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Mercy at Qaddafi's notorious Abu Salim prison

Abu Salim prison, Muammar Qaddafi's most notorious dungeon for political opponents, was the brutal center of his efforts to retain power in Libya. One man helped dozens of prisoners escape.

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Sayeh says there were others like him. “At one point one of the prison directors, a good man, actually gave a soldier 60 days detention because he had beaten a prisoner.”

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From bad to worse

As the rebellion progressed, however, things began to look bleak for the prisoners. “I remember one day they brought in 80 prisoners, rebels that had been captured on the frontline at Brega,” says Orafi. “We heard how they were being tortured. I think some of them must have died.”

There was psychological torture as well. “All the time they would tell us that we would be released the next day. This went on from April 5 until Aug. 21.”

But there was a difference with the experience his uncle and nephew went through, Orafi said. “Unlike them, we had hope. Every time they brought in a new group of detainees, we would hear about the progress of the rebels.”

The rebels’ progress was also dangerous for the prisoners, however. They feared the revenge of the Qaddafi troops. As the discovery of a massacre site near another prison in Tripoli has shown, this fear was not unfounded.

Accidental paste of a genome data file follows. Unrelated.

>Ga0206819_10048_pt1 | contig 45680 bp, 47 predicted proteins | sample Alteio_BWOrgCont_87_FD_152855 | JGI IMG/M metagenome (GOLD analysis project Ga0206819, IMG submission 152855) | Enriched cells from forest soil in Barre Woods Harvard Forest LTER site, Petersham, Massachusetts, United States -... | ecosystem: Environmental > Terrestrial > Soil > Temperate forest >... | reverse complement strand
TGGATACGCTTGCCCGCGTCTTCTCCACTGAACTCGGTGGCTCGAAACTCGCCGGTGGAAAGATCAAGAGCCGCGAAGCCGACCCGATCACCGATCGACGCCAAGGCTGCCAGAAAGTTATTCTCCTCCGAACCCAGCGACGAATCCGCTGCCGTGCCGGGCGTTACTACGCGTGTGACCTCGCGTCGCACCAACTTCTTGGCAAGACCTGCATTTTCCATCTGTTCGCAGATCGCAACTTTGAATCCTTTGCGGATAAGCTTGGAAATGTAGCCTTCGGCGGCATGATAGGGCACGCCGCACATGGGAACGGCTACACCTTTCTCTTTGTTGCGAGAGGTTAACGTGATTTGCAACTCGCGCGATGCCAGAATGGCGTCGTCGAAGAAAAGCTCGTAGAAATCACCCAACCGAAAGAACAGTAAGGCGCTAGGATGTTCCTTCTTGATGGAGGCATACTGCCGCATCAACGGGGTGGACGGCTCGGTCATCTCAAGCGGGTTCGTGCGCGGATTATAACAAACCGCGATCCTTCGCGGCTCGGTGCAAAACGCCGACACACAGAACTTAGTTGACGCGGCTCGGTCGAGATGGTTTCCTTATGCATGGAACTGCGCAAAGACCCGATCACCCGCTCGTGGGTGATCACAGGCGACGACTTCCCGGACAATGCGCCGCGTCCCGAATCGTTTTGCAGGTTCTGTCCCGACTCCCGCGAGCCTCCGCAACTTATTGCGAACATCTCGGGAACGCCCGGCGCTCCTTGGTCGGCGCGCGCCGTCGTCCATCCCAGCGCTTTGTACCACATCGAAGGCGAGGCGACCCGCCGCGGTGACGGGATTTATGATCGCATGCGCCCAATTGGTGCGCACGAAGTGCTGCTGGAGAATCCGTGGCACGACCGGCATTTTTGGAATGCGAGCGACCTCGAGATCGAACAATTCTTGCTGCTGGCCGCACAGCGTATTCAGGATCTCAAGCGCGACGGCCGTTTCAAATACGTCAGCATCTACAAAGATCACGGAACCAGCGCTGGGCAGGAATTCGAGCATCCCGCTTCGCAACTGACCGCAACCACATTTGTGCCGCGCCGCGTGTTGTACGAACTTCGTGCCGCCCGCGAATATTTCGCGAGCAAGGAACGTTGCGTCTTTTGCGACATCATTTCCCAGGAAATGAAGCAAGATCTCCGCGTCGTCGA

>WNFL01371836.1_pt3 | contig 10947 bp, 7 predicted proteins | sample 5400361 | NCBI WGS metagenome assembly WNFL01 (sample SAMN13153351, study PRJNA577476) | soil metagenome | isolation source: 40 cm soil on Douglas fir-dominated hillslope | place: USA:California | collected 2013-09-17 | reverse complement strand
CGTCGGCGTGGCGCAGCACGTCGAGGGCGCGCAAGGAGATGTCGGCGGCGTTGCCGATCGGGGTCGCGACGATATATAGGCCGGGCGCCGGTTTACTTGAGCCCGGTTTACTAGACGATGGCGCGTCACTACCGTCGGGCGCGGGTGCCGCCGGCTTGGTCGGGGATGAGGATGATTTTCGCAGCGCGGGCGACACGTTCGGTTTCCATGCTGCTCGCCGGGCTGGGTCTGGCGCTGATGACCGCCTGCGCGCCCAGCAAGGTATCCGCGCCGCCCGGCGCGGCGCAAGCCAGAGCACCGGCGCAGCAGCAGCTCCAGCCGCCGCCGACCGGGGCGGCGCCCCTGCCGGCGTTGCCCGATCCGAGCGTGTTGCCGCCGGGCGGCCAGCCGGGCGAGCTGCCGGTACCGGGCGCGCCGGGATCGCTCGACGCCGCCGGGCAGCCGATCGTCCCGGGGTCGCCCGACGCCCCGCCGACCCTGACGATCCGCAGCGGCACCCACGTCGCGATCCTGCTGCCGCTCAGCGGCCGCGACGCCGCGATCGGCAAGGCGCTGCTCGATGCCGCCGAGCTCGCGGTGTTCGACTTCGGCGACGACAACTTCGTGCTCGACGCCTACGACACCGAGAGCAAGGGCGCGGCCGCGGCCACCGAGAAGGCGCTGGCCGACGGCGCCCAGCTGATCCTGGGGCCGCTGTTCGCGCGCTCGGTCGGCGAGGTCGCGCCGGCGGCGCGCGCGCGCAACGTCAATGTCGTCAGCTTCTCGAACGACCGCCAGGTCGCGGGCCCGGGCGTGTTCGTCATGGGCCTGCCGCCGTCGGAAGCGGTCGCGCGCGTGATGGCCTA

“I had a contact person in every section,” says Sayeh. “Mohammed Zayani was one of them. I told them not to leave their cells unless I told them to.”

Around this time Sayeh’s luck began to run out. “Two days before Tripoli fell I was fired. I was meeting with some of the prisoners when a guard called my superior. They ordered me out at gunpoint.”

He went back to the prison anyway and tried to convince them to let the prisoners go. “They were still too afraid to go against orders.”

Then several things happened at once.

“On Aug. 19, NATO bombed the military barracks at the prison,” says Orafi. “We got scared and broke out of our cells. When we reached the courtyard we managed to get control of a big machine gun set up there and several AK-47s. But when we reached the main gate we found ourselves under fire from snipers on the surrounding rooftops.”

Two people were killed and nine wounded; two of the wounded were later killed at Abu Slim hospital.

A massacre averted

At one point, Gen. Muammar Salam ordered the guards to open fire on the prisoners. But his colleague, Gen. Sleiman Sultan, ordered him and all the superior officers out of the prison. He told Sayeh to do with the prisoners as he pleased.

Sayeh then had the prisoners from Tripoli escorted through the hostile neighborhood to safety. Those without a place to go he delivered to the rebels; he brought 40 of them to his own home.

Then he went to the political wing of the prison.

“It was a very strange moment," he recalls. "When I entered everything was quiet. For a moment I thought all the prisoners had been killed. But they were keeping quiet because they thought I had come to kill them. I broke the lock on the first cell and then everybody helped break open the other cells. People from the neighborhood came to help.”

Sayeh has everything written down: the names of the killers are on part of a Marlboro cigarette carton, the names of the victims are on a page of a calendar from the year 2000.

"If they want me to testify I am ready," he says. “Because I have no doubt that in the next few days the killers will show up for work as if nothing had happened.”

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